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Friday, July 3, 2020

Is Your Light Blinking?

By Nannette S. Funderburk, PhD, LPCS / May 28, 2020

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When the car’s check engine light comes on it is a signal to take action. Is your body’s check engine light on?

Nannette S. Funderburk, PhD, LPCS

There is no doubt that most of us have seen a blinking light on the dashboard of a car. The light comes on to get our attention and it says something is, or is soon-to-be, amiss in the functioning of the car. Possibly an oil change is needed or the tire pressure needs to be checked. Maybe the gas tank is close to empty, or it could be something as simple as your seatbelt is not fastened. Whatever the reason, the dash lights come on when something needs to be addressed. It’s a signal to take action.
During this time of expansive change in our communities due to COVID-19, some of us know that we are not coping well. Others of us cannot tell when we are not coping well. That is partially because the changes can be subtle, but that does not mean we are not impacted. Subtle changes are the dashboard lights that will quietly blink until the change in functioning is forced. What does a blinking light look like in our daily lives? It may look like this.

  • “I don’t feel like being bothered with anybody.” – Have you ever heard anyone say this? There’s nothing wrong that they can articulate, however, being around people starts to feel cumbersome and it could easily irritate or agitate the individual.
  • “I’m so tired lately.” – This person usually is not doing more than usual, and actually may be getting more rest than usual but it never seems to be enough.
  • “I can’t relax.” – This person, who could be described as “tired but wired”, is very tired, however, they can’t seem to relax enough to get restful sleep. This person may take over-the-counter or prescribed sleep agents. Sometimes this person may self-medicate with drugs or alcohol in order to sleep.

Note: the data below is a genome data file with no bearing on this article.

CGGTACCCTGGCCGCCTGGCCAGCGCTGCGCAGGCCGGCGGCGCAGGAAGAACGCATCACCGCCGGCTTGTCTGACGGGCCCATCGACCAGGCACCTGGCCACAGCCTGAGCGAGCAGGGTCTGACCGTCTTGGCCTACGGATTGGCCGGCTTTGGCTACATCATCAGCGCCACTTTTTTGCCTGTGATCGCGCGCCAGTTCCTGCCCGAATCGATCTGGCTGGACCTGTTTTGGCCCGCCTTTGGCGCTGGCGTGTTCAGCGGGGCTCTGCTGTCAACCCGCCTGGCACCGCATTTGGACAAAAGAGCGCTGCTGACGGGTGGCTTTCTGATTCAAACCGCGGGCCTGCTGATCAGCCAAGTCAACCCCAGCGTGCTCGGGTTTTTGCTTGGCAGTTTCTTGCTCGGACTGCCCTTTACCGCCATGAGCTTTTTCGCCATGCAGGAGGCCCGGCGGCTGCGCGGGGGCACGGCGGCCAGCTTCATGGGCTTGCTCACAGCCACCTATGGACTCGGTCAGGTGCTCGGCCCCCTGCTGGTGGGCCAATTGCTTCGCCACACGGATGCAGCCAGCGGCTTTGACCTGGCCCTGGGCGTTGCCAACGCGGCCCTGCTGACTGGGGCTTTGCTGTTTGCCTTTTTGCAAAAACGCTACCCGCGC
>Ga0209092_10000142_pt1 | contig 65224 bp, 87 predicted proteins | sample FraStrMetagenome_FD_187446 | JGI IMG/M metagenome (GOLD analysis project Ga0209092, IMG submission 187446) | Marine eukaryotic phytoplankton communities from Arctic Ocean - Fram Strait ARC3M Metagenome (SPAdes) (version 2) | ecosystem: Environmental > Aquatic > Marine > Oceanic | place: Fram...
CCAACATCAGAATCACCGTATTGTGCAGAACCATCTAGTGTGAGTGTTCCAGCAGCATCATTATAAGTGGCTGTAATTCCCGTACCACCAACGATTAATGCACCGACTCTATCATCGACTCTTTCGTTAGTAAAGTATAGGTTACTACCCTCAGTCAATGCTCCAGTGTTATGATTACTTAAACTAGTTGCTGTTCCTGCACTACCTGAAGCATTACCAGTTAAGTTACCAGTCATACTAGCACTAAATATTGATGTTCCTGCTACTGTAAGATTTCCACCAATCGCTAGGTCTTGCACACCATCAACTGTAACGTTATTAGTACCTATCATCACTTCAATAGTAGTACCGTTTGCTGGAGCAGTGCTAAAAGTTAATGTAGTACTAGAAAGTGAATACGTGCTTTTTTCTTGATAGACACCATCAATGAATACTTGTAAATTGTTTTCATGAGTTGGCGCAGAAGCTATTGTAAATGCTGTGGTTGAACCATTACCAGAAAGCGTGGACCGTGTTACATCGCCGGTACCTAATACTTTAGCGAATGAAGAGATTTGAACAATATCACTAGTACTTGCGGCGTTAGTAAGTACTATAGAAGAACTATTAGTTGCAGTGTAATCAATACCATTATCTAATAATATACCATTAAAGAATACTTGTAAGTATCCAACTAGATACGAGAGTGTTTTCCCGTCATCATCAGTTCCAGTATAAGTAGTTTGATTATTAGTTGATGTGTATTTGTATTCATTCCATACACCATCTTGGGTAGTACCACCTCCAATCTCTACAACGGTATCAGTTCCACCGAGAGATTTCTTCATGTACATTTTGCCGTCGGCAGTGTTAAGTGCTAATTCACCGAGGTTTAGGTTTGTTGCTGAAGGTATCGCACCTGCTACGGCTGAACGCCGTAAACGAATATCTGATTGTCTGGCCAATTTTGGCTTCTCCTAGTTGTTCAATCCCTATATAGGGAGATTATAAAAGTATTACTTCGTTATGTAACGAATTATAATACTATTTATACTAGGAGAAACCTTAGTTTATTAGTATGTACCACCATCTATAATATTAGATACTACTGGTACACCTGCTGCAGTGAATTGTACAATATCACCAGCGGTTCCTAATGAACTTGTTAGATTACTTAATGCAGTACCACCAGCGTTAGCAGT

• “I just don’t have an appetite” or “I can’t get enough to eat” – Changes in our eating patterns are always a sign. Many have joked about the “Quarantine 15”, a play on the words “Freshman 15” that alludes to gaining 15 pounds during the freshman year of college. Many are noticing weight gain while spending more time at home. There are however, those who feel too down or anxious to eat. This person may feel nauseous or bloated when they eat.

So what do I do if my light is blinking? First, acknowledge that something is going on that has the potential to negatively impact your life. What happens if we ignore the fuel light or the check engine light in our cars? The car will not run smoothly. These things can be handled easily with regular maintenance, however, without maintenance it shortens the life of the car. Second, seek help. After you acknowledge that your car needs gas, you seek out the gas station. So, what are the things that fuel you? For some of us that will be doing something we enjoy, like watching a great movie to escape the day-to-day. For others it may mean connecting with a friend or a therapist to unload the frustration or fear we have been carrying. Finally, once you connect with help, recognize that you must connect with it regularly. Just like in the life of a car, maintenance is key. We cannot expect one filled gas tank to last forever.
Acknowledge that you’re human and will need support at various times throughout your life, seek help from credible sources, and connect with healthy help on a regular basis.


The S.E.L. Group, The Social and Emotional Learning Group, is located at 3300 Battleground Ave. Suite 202, Greensboro. Phone 336-285-7173.
Email: contact@theselgroup.com and visit: www.theselgroup.com.






Since 1967, the Carolina Peacemaker has served as North Carolina’s leading news weekly with a national reputation. Founded by Dr. John Kilimanjaro, the newspaper is published by Carolina Newspaper, Inc.

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